27 DISTINCTIVENESS  Eysenck (1979)  Distinctive or unique memory traces are recalled more than non distinctive memory traces

28 THEORIES OF FORGETTING  Ebbinghause studied forgetting with himself being the only participant.  He learned and recalled a list of nonsense syllables which had no meaning over several trials.  Forgetting was very rapaid over the first hour after learning which slowed down thereafter.

29 REPRESSION  Freud argued that anxiety provoking material is often unable to gain access to conscious awareness, known as repression.  Adaptive function to maintain psychological well-being

30 INTERFERENCE THEORY  Dominant approach  Ability to remember currently learned information can be disrupted with previously learnt material or what we learn in the future.  Proactive Interference  Previous learning interferes  Retroactive Interference  Later learning disrupts earlier learning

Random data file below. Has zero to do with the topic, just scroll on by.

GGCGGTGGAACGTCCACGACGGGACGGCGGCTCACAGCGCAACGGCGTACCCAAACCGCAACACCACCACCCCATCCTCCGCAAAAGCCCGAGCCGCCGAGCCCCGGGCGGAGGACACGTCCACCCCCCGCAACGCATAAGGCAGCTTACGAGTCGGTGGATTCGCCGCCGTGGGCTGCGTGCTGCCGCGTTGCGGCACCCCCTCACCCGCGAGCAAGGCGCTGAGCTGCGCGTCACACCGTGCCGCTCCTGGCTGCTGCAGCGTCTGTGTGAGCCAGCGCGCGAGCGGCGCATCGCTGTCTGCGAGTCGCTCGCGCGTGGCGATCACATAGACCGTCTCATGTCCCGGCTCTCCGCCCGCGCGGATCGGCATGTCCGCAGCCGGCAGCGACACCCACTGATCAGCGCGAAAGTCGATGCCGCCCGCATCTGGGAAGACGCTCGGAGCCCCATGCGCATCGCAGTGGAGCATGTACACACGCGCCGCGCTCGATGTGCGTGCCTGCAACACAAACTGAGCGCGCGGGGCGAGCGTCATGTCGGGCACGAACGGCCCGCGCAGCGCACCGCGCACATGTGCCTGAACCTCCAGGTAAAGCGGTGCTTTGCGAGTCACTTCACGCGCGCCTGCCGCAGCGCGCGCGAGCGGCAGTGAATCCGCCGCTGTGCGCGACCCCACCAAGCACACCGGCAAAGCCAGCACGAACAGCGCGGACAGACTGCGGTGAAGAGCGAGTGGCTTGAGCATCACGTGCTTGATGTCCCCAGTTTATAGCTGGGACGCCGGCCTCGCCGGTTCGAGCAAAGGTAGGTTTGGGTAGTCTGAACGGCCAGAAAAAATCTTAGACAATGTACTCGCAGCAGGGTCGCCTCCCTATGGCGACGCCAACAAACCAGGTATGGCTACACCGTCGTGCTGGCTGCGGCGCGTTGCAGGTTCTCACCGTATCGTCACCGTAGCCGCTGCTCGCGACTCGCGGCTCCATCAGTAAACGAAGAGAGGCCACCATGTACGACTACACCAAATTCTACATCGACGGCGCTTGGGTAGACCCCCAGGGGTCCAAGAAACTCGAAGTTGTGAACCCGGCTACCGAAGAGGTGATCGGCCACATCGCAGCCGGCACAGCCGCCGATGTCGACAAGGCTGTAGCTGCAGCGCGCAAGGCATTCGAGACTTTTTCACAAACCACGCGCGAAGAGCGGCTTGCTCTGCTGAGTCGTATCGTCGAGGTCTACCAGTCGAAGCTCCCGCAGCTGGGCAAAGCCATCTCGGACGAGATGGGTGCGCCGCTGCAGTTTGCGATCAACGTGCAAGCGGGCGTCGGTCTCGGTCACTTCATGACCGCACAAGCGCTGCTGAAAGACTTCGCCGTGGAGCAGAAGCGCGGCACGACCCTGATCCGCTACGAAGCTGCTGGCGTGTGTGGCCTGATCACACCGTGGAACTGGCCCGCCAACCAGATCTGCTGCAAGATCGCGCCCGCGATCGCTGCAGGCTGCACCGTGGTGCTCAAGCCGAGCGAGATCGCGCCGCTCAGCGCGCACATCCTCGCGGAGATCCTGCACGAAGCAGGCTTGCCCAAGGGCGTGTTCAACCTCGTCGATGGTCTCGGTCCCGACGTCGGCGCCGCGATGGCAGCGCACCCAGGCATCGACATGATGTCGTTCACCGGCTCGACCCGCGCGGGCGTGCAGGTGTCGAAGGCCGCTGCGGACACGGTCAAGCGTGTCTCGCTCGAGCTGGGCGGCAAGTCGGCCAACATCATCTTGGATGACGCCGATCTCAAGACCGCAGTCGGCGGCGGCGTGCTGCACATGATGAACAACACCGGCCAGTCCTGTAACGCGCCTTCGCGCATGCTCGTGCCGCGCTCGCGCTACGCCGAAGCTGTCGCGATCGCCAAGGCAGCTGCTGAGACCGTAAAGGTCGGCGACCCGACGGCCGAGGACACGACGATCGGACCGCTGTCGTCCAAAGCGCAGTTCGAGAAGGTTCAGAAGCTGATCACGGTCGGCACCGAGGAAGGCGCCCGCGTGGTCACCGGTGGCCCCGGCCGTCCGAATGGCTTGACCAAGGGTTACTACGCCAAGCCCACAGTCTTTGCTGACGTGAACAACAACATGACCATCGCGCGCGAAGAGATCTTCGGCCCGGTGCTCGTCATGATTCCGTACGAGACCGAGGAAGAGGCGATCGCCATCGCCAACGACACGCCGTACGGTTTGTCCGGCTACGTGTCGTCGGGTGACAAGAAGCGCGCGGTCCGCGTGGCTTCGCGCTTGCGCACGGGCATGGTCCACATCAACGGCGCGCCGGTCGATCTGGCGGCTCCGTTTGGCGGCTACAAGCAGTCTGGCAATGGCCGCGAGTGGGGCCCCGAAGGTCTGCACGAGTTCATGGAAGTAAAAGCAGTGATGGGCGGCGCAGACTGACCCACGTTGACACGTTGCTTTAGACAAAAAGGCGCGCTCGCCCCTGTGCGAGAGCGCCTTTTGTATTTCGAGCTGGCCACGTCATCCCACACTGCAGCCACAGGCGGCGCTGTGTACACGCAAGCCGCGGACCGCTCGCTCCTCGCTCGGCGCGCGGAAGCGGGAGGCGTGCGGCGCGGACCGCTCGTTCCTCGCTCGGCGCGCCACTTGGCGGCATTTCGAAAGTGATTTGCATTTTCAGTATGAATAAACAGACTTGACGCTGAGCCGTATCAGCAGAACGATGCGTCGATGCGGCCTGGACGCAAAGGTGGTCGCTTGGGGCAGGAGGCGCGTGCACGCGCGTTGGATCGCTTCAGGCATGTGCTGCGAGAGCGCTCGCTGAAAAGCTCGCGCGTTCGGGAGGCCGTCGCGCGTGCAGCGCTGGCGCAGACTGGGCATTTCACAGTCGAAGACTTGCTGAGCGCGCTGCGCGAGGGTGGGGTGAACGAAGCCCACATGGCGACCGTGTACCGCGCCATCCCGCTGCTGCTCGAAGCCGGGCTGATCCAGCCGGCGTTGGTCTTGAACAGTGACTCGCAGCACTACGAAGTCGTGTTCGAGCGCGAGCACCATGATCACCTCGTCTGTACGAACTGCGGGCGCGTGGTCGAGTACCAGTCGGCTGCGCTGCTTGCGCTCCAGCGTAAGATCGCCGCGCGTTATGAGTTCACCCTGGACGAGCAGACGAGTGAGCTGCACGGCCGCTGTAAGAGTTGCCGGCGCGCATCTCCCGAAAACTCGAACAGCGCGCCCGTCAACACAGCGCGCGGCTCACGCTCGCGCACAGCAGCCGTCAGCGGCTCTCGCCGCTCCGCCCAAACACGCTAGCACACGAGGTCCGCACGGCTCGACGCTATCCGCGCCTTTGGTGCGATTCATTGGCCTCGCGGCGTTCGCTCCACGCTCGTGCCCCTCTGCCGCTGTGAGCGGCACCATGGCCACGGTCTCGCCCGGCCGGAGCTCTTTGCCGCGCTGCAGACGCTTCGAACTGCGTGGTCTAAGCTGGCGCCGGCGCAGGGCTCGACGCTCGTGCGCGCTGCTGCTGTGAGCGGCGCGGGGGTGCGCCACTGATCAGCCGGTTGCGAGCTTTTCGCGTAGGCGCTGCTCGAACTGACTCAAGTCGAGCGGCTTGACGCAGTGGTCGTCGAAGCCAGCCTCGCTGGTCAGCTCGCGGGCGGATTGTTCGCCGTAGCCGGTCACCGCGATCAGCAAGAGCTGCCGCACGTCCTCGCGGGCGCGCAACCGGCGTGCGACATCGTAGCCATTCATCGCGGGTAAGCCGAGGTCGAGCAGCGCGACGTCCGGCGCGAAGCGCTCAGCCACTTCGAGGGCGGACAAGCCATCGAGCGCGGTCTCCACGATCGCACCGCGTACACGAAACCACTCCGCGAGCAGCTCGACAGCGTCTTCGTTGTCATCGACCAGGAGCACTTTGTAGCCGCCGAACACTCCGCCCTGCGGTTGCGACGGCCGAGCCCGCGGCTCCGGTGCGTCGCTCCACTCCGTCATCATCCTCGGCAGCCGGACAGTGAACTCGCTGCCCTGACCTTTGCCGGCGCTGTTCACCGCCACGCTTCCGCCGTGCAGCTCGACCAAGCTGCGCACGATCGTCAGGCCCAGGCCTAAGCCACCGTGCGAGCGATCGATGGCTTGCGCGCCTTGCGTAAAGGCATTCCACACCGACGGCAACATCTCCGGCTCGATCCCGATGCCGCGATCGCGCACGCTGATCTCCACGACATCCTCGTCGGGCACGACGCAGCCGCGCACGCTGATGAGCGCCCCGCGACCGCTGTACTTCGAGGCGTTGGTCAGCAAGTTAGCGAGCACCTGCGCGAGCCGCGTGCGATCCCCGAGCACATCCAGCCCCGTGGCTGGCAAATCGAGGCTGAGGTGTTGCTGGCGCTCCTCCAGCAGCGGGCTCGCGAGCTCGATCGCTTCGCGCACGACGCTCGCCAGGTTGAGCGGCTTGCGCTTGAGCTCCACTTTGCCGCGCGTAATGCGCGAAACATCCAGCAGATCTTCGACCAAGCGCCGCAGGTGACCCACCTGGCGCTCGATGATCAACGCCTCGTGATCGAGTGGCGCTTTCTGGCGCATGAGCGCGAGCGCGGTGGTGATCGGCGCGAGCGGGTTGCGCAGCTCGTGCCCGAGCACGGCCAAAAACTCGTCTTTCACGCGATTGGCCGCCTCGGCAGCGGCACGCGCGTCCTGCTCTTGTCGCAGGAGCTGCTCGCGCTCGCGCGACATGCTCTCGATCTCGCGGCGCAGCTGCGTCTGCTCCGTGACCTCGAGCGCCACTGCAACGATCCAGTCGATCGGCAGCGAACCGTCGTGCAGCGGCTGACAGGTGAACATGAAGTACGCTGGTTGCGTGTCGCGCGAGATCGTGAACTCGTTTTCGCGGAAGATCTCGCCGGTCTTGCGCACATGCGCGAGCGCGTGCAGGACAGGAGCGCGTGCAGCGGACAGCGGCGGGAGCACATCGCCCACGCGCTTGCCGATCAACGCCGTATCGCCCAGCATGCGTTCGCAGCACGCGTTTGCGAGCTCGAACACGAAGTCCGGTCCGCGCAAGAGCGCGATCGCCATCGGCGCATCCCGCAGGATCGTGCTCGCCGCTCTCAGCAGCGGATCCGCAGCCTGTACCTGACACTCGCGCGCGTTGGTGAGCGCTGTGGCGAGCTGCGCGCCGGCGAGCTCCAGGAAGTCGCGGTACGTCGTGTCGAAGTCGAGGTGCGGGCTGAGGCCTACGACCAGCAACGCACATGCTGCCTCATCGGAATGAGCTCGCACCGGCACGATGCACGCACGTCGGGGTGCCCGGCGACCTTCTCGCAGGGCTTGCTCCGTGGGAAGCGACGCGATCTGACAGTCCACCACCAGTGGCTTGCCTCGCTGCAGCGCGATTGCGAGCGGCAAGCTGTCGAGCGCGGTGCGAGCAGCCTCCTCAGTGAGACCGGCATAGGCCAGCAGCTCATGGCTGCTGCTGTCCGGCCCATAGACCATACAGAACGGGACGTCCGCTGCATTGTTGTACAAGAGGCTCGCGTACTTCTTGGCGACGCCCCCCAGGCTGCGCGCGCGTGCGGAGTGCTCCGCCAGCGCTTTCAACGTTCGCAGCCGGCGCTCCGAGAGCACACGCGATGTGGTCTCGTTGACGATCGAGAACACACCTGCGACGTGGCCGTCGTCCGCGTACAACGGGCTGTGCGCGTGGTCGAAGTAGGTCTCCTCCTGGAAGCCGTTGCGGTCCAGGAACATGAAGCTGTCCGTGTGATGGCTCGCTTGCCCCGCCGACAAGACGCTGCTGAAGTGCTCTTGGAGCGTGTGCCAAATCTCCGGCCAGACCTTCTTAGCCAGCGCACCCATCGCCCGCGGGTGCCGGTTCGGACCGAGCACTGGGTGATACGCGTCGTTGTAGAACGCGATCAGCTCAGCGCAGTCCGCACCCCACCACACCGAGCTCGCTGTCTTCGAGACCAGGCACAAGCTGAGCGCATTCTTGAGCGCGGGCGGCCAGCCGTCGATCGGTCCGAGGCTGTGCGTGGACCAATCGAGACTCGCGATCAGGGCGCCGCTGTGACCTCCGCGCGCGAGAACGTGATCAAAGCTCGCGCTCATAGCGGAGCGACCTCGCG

31 CUE-DEPENDENT FORGETTING  Tulving (1974)-two reasons for forgetting  Trace-Dependent Forgetting  Information is no longer stored in memory  Cue-Dependent Forgetting  Information is stored in memory but cannot be accessed  Cue-dependent forgetting associated with external cues (categories) and internal cues (mood)  If the mood of retrieval is different from learning information will be blocked  The mood effect is stronger for positive than negative moods and for personal events

32 CONSOLIDATION  Is a process lasting for several hours or even days which fixes information in LTM.  ‘New memories are clear but fragile and old ones are faded but robust’ (Wixted, 2004, p.265).  Consolidation process for one memory can be distrupted by other memories, so better consolidation will take place during sleep than awake coz fewer memories are being formed.

33 CONSOLIDATION  Sleep will aid the consolidation period early in the retention interval, as, thats when memories are vulnerable to disruption.  Those who slept after learning remembered 81% than those who slept later 66%